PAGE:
Saturday, March 22, 2008


I came across some photos of New York's Park Avenue through the years. The first one looks awesome - very exotic compared to today's city areas. It reminds me of those dystopia stories in which nature has overcome mankind and the cities are all overgrown with plants and inhabited by wildlife. Having such places in cities would be quite nice.

(I've heard one of the squares in Linz is to be turned into something similar, much to the dismay of car drivers. Let's hope it will see the light of day.)


Continued working on one of the WIPs:

Saturday, March 08, 2008


Upper Austria now has a Society for the Faciliation of Historical Festival Culture, Verein Stupor Mundi. More medieval stuff in Upper Austria. Makes me very happy.

I love my town <3


Older picture that I never finished, but reworked now:

Wednesday, March 05, 2008

Braindead II

(because everything needs a sequel these days)

Kendo often results in the blissful state of the post-Kendo-zombie-phase, which is mainly defined by my brain's inability to formulate even one coherent thought. When you're a very advanced kenshi, you can summon it up even before training ends, call it mushin and people look at you admiringly for it. As a newbie kenshi like me, you are a victim rather than a summoner and call it the much less flattering term *TILT*.

Saturday, March 01, 2008


I enjoy reading lots of artbooks right now. Firstly, on J. W. Waterhosue (my favourite Pre-Raphaelite painter) and secondly Origins: The Art of John Jude Palencar (Palencar won the Grand Master Award of this year's Spectrum). Both very recommendable books. I particularly loved the analyses and connections the the book on Waterhouse drew between the art and the artist. It gets you to think about the paintings in depth and is quite inspiring.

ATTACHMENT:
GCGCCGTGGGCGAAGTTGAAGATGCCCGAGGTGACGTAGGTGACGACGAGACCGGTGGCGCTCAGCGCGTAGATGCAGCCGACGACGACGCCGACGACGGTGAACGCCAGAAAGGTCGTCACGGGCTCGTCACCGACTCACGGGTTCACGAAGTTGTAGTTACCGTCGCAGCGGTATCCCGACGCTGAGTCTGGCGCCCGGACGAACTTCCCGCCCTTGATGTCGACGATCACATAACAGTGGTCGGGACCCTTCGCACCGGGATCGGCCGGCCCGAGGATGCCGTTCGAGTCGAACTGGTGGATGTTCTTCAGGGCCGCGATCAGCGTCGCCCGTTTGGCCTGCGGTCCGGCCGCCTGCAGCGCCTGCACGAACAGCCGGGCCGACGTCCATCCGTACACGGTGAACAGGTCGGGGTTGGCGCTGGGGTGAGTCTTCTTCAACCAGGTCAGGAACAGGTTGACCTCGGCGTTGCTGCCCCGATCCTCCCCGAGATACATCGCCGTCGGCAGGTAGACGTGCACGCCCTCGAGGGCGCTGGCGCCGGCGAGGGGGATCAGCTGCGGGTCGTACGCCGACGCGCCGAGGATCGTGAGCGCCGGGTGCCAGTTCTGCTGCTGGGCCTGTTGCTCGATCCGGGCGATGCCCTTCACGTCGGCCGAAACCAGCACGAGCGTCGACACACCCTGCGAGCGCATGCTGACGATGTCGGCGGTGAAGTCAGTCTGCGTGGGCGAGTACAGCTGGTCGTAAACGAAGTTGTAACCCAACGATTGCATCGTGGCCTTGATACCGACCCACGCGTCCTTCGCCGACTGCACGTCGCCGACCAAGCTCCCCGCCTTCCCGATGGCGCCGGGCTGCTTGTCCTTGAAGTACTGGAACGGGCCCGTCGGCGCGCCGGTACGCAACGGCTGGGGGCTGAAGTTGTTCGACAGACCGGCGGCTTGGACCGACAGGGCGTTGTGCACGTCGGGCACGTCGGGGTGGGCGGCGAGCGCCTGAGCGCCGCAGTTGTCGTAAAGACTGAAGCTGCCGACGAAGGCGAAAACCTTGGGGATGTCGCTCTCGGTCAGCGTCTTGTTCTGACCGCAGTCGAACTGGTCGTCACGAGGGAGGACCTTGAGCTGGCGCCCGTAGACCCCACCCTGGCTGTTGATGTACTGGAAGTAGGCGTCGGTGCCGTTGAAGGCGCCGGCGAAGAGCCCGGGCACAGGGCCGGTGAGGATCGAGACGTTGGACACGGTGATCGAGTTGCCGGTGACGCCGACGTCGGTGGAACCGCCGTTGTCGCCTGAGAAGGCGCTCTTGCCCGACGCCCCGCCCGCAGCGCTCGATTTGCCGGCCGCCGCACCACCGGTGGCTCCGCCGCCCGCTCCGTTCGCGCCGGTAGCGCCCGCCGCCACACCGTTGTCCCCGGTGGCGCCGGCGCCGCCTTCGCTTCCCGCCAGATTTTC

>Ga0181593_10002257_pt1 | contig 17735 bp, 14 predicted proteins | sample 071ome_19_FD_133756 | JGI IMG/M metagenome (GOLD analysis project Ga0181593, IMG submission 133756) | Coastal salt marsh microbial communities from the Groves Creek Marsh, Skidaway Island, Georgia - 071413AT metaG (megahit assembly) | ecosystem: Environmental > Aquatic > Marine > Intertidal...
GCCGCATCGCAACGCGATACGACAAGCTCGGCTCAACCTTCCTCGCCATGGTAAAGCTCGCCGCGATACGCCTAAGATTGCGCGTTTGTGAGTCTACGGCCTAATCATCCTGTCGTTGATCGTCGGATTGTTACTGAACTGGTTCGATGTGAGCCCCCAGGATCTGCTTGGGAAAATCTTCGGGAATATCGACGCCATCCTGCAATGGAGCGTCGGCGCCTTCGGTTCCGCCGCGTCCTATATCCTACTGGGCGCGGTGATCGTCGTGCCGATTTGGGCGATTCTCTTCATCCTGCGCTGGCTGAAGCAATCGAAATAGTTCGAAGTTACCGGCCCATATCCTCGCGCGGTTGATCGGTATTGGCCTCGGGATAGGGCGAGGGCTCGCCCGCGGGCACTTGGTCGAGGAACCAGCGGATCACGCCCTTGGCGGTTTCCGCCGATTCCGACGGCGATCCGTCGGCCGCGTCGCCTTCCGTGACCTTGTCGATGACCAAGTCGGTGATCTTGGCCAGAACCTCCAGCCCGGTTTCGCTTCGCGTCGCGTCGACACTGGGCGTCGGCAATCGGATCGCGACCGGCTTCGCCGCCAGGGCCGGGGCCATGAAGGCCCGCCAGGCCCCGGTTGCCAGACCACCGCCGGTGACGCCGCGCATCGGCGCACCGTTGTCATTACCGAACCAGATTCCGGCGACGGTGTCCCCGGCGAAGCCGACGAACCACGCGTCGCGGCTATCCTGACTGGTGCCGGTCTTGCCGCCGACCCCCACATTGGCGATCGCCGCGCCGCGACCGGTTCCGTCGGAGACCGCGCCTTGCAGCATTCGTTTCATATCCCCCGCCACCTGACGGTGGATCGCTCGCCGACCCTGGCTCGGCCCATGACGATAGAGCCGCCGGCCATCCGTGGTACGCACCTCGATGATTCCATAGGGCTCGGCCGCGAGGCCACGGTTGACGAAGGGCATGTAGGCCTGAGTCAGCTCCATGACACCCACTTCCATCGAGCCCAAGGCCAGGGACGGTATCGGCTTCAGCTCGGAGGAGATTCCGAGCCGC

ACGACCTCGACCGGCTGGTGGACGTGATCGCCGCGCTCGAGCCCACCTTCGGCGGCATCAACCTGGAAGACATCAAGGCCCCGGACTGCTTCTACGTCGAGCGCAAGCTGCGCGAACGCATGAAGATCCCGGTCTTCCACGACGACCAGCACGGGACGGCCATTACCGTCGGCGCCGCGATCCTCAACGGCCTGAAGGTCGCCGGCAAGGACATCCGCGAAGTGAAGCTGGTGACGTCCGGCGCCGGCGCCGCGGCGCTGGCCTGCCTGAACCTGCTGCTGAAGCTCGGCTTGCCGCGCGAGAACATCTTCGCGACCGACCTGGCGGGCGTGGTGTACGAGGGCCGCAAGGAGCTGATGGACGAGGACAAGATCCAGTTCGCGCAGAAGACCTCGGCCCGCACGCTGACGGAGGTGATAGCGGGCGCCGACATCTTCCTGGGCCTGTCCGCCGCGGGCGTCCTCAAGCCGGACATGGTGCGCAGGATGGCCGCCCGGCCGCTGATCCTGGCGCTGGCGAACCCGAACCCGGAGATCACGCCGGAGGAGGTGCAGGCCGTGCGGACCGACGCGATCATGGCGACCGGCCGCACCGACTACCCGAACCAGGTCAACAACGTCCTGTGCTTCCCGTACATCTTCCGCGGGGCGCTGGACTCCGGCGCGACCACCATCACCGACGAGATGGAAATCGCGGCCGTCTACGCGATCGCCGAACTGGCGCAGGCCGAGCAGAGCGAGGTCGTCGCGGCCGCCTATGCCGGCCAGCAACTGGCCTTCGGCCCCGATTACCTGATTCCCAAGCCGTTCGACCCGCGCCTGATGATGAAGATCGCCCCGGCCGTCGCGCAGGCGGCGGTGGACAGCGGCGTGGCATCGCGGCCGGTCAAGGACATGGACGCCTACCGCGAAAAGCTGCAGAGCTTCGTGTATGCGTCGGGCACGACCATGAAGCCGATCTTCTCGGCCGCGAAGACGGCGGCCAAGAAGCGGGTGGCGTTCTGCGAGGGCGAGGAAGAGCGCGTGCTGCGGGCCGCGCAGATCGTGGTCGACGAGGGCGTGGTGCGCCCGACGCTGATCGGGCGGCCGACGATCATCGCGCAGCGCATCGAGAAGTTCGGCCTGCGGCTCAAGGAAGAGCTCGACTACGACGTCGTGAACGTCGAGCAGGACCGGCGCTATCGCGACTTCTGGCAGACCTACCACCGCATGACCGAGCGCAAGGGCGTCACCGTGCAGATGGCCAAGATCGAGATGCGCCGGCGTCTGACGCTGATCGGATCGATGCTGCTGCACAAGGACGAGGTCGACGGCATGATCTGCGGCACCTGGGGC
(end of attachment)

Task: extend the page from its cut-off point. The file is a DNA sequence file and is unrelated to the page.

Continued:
There are strange tendencies in today's consumer culture. Years and years ago, it used to be cheaper to buy raw materials and make the finished product yourself. When I started sewing, I thought it great, because by this I would get clothes that I liked and wanted and it would be cheaper (the latter proved to be untrue) - preconceptions from former times.
(Nowadays, I appreciate paying a bit more for the fabric and knowing the clothes are made by me and not by Chinses children, which is something I didn't care about much when I got into sewing.)
Same for food. You tend to pay almost more for basic foodstuff that you prepare into finished meals than for instant food or cheap take-away meals. It's easily justifyable by arguing for the quality of the finished product, but it's still something that's developed in years and hasn't been here all the time. An effect of globalisation?


Another cultural oddity: We seem to be more tolerant towards people who we don't know or don't care for much. Simply knowing that we have to, intend to, or want to spend a significant time of our future lives with certain people lets us judge them by harsher standards than people who we know will not be part of our lives for more than a fleeting moment. Awful, isn't it?
Maybe it is because we want to eliminate possible conflicts as soon as possible before they can turn into big issues. Maybe it's a sign that we second-guess our decisions of wanting to share our lives with the person/people. Maybe it's a gender thing (as my brother suggest).
Ideally, we should show more tolerance and understanding towards the people who we care for (especially understanding, because we are more familiar with their way of thinking, so it should be easier). So why doesn't it work? Why can't we care less about minor issues with people who are more important to us?


Uh. I have no idea where this picture is going. I'm trying out new stuff with it every time I open the file.
(Dammit, why did I have to start incorporating photos, against my better judgement? This will turn into a major pain.)